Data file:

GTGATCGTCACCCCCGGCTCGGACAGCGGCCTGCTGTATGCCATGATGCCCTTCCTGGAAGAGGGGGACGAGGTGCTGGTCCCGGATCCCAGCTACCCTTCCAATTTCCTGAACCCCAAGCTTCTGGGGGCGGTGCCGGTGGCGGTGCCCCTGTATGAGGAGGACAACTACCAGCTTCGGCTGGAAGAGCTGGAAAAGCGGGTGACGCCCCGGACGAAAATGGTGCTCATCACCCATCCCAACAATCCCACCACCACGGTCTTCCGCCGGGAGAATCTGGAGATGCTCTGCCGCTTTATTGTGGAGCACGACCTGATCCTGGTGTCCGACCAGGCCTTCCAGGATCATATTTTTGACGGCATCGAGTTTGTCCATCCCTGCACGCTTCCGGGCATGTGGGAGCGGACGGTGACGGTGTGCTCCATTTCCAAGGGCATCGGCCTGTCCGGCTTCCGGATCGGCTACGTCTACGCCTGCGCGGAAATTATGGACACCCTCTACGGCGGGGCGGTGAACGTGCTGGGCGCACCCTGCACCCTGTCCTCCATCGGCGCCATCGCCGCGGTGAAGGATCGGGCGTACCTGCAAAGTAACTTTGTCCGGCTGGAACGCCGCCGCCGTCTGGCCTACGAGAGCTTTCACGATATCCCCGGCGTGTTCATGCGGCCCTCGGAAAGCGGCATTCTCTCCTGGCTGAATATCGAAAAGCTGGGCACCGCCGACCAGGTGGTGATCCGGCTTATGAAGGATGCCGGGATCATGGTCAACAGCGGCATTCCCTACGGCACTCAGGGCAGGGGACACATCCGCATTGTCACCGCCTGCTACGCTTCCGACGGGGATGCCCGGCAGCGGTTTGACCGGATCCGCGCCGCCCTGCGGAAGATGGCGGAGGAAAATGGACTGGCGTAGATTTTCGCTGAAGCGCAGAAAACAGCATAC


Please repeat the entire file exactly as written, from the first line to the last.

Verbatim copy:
GTGATCGTCACCCCCGGCTCGGACAGCGGCCTGCTGTATGCCATGATGCCCTTCCTGGAAGAGGGGGACGAGGTGCTGGTCCCGGATCCCAGCTACCCTTCCAATTTCCTGAACCCCAAGCTTCTGGGGGCGGTGCCGGTGGCGGTGCCCCTGTATGAGGAGGACAACTACCAGCTTCGGCTGGAAGAGCTGGAAAAGCGGGTGACGCCCCGGACGAAAATGGTGCTCATCACCCATCCCAACAATCCCACCACCACGGTCTTCCGCCGGGAGAATCTGGAGATGCTCTGCCGCTTTATTGTGGAGCACGACCTGATCCTGGTGTCCGACCAGGCCTTCCAGGATCATATTTTTGACGGCATCGAGTTTGTCCATCCCTGCACGCTTCCGGGCATGTGGGAGCGGACGGTGACGGTGTGCTCCATTTCCAAGGGCATCGGCCTGTCCGGCTTCCGGATCGGCTACGTCTACGCCTGCGCGGAAATTATGGACACCCTCTACGGCGGGGCGGTGAACGTGCTGGGCGCACCCTGCACCCTGTCCTCCATCGGCGCCATCGCCGCGGTGAAGGATCGGGCGTACCTGCAAAGTAACTTTGTCCGGCTGGAACGCCGCCGCCGTCTGGCCTACGAGAGCTTTCACGATATCCCCGGCGTGTTCATGCGGCCCTCGGAAAGCGGCATTCTCTCCTGGCTGAATATCGAAAAGCTGGGCACCGCCGACCAGGTGGTGATCCGGCTTATGAAGGATGCCGGGATCATGGTCAACAGCGGCATTCCCTACGGCACTCAGGGCAGGGGACACATCCGCATTGTCACCGCCTGCTACGCTTCCGACGGGGATGCCCGGCAGCGGTTTGACCGGATCCGCGCCGCCCTGCGGAAGATGGCGGAGGAAAATGGACTGGCGTAGATTTTCGCTGAAGCGCAGAAAACAGCATAC